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Radio: The original social medium

Being a source of information for its local listeners is a role that radio has enthusiastically embraced. But in many of America’s smaller communities, radio serves as the only provider of news and entertainment. One of those towns is Newberry, Michigan, a picturesque village of just under 1,500 residents located along the state’s Upper Peninsula, where folks consider radio station WNBY AM to be a vital part of their daily life.

According to a feature in the Detroit Free Press, WNBY has been keeping its listeners apprised of what’s happening locally since the mid-1960s. People still call about lost dogs and found tools, or phone in to request a song.

“I think it’s the focal point, at least of our local community,” said Travis Freeman, who serves as the station’s general manager, its marketing manager and national sales director, while also working a shift each day as an on-air personality. “There’s no daily newspaper and no local TV station here, so we kind of serve as the media.”

Among the most popular features of WNBY is the daily “Trading Post” show, a form of on-air swap meet in which listeners call in to sell or trade something, or just talk about what’s going on around the community. It’s been on the air for 50 years, and is immensely popular. There’s also “Deer Hunters Round-Up,” another 50-year-old station staple in which callers report how hunting is going for them this season. Another WNBY feature is the “Good Buy Shopping Hour,” a radio version of QVC where listeners buy items and come to the station to pick them up.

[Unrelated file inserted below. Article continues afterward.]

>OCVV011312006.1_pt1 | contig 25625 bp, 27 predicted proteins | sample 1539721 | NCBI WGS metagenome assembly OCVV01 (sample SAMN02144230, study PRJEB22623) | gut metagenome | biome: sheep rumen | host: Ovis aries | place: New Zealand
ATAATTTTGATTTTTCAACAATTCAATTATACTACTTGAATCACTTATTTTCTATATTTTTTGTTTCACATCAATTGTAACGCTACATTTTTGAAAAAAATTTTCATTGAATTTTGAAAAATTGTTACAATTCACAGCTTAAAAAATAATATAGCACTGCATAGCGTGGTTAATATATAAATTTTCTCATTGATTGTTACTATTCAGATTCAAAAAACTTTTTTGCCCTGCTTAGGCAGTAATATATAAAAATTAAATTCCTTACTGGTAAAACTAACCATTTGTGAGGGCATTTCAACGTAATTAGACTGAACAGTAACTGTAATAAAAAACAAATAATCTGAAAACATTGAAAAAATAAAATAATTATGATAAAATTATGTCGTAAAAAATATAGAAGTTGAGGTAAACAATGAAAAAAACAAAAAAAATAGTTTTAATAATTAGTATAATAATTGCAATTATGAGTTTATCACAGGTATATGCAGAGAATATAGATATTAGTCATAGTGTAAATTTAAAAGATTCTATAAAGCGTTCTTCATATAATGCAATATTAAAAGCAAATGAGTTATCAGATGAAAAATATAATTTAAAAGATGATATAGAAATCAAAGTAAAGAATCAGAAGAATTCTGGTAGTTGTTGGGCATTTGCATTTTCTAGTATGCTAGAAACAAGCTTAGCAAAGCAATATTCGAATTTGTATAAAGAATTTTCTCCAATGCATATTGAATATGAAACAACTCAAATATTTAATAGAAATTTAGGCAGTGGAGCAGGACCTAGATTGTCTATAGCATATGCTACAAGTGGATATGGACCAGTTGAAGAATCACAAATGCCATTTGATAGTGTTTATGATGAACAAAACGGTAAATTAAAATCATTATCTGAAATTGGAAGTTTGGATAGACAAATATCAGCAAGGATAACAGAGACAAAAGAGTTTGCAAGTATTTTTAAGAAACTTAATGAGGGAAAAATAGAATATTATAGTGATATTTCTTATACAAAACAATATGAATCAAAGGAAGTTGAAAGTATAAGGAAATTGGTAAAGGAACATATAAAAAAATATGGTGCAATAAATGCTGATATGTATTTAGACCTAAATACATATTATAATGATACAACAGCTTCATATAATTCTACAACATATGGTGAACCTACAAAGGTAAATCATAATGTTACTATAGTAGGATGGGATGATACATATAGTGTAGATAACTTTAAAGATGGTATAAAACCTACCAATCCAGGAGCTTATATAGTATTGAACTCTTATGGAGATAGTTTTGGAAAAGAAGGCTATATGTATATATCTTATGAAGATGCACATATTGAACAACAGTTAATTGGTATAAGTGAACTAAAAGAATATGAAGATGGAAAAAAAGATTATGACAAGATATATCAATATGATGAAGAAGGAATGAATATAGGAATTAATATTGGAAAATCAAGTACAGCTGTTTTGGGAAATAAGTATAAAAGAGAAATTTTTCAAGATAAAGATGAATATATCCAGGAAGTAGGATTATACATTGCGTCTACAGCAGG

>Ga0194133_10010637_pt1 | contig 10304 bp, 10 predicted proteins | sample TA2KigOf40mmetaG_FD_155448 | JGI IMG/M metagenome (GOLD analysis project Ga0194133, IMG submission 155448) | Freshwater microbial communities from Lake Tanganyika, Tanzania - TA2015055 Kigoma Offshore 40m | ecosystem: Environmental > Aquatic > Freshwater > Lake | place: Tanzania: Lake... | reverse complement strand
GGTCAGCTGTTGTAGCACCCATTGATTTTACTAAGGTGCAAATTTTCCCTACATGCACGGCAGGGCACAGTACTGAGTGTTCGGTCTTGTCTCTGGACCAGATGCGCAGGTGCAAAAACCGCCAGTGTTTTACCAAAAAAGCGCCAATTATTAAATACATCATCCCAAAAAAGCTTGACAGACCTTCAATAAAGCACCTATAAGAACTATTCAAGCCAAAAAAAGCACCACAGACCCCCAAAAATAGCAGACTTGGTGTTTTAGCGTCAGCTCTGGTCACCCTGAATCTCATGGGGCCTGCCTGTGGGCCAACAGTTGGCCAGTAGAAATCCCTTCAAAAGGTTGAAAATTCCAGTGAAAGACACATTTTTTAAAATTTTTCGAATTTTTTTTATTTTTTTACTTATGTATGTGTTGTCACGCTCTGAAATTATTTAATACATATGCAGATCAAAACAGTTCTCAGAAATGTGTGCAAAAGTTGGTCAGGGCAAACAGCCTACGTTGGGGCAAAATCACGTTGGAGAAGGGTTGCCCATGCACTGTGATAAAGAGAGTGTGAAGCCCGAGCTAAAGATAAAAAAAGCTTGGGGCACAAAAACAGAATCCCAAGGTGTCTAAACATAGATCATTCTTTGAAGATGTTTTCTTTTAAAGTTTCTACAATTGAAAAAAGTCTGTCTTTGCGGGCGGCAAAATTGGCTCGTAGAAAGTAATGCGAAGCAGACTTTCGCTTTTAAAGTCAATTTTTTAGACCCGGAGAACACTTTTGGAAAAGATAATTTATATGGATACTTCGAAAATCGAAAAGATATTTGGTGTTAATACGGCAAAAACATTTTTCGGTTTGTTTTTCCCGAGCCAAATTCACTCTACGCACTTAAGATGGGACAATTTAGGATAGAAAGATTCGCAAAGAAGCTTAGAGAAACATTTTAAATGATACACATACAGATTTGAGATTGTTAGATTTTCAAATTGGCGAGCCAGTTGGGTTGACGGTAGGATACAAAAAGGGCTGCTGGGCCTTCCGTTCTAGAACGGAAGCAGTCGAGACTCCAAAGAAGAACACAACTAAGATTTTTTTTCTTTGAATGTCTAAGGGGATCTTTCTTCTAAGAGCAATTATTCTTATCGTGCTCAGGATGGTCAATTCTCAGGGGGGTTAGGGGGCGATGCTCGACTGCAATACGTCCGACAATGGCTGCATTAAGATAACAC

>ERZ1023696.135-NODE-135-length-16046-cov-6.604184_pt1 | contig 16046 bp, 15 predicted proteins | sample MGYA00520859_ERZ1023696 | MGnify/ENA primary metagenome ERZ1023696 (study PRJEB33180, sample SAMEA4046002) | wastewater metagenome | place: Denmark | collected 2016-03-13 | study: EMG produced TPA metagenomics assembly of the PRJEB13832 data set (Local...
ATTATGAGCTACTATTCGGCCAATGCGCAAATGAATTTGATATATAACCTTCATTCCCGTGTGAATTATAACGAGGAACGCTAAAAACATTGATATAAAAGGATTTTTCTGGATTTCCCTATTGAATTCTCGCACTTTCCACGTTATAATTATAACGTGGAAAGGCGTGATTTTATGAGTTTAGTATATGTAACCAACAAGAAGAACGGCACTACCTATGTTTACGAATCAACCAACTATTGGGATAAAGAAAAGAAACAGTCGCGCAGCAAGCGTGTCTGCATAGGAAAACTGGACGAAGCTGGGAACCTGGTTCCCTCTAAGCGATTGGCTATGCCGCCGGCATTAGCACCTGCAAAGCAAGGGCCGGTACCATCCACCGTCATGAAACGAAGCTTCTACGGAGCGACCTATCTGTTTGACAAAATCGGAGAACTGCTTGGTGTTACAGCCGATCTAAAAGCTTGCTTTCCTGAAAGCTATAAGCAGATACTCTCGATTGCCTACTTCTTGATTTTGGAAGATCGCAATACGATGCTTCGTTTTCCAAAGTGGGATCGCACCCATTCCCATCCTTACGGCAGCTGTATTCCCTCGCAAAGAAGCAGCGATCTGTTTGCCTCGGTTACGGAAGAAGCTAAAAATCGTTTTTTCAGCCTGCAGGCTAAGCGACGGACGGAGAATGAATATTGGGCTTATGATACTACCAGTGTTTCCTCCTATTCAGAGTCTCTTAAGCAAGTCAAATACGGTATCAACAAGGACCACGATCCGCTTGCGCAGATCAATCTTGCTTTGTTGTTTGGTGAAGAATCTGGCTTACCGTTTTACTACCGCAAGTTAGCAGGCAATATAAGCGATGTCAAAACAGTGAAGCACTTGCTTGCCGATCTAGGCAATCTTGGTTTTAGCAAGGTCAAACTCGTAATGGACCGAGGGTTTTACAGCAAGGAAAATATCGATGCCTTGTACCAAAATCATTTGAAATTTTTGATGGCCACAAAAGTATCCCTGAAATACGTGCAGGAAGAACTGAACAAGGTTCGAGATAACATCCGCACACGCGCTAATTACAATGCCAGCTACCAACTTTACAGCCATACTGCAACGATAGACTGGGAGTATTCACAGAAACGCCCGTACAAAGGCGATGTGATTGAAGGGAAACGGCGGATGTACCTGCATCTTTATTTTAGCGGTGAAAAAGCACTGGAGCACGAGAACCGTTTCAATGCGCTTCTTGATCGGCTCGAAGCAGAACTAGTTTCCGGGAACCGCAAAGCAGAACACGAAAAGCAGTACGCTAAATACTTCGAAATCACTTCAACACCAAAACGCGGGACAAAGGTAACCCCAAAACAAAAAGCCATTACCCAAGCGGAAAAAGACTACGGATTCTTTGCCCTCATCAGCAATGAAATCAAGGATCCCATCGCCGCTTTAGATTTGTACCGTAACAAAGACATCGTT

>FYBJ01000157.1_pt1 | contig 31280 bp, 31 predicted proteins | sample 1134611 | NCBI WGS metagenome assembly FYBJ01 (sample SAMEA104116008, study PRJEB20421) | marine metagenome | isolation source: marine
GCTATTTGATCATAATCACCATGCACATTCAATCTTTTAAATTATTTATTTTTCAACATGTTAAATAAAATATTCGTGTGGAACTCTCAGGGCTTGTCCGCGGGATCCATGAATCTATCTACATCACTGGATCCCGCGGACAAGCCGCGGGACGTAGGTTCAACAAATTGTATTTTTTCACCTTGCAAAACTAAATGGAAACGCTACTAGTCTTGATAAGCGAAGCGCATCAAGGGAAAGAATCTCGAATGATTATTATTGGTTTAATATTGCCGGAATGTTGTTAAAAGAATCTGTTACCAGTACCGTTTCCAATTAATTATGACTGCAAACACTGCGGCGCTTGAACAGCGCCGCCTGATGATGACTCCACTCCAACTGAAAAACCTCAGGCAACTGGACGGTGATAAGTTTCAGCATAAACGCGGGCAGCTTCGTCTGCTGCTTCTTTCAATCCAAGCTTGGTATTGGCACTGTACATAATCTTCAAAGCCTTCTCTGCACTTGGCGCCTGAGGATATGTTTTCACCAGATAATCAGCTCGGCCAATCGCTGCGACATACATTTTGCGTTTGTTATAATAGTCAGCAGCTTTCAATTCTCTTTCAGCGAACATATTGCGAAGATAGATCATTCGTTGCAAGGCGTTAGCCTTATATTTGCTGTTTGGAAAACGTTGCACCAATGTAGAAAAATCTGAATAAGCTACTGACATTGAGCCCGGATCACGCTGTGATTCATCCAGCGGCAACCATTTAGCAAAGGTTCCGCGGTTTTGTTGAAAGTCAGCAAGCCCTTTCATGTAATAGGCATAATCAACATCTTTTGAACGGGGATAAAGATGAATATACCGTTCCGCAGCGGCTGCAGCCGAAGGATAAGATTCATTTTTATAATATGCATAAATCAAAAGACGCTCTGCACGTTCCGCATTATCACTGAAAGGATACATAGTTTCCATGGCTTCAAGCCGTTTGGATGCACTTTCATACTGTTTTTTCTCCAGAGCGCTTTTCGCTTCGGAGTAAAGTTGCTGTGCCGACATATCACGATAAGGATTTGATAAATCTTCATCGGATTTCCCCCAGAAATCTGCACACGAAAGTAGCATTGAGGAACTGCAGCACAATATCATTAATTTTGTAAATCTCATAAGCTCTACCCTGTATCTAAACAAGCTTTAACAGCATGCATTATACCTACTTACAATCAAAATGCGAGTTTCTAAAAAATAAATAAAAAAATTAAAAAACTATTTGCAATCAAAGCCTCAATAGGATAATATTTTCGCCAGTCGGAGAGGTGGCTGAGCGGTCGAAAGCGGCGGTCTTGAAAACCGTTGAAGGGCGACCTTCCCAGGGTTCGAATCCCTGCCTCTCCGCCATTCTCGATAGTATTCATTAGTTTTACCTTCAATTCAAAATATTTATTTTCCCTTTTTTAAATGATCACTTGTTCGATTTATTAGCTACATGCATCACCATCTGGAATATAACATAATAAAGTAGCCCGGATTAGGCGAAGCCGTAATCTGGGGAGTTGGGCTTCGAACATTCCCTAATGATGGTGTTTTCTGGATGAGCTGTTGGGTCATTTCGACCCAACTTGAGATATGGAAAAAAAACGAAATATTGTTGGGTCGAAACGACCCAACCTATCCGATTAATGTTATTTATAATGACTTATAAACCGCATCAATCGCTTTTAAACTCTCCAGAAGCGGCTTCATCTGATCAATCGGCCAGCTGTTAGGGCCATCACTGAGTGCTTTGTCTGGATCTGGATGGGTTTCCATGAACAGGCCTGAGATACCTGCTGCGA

“I think it’s essential to have a local radio station that serves the community,” Freeman told the Free Press. “It may sound scripted, but it’s true. It’s being able to help people out and connect people. It’s the original social media.”

Radio veteran Casey Cook hosts the “Casey and the Coffee Crew” show in the mornings, with the “crew” consisting of him and various characters he voices. He also does play-by-play for the local high school sports teams and contributes to the “Deer Hunters Round-Up.” Cook described the station’s information-filled programs as the best of small-town life broadcast over the airwaves – just what residents have always wanted from their local radio station.

“They want to know what’s going on in their community,” Cook explained. “They listen to the obituaries and what kind of events are happening in the area -- meals and benefits and things like that. I just think there’s kind of an old school need for that up in this area.”

Source: RAB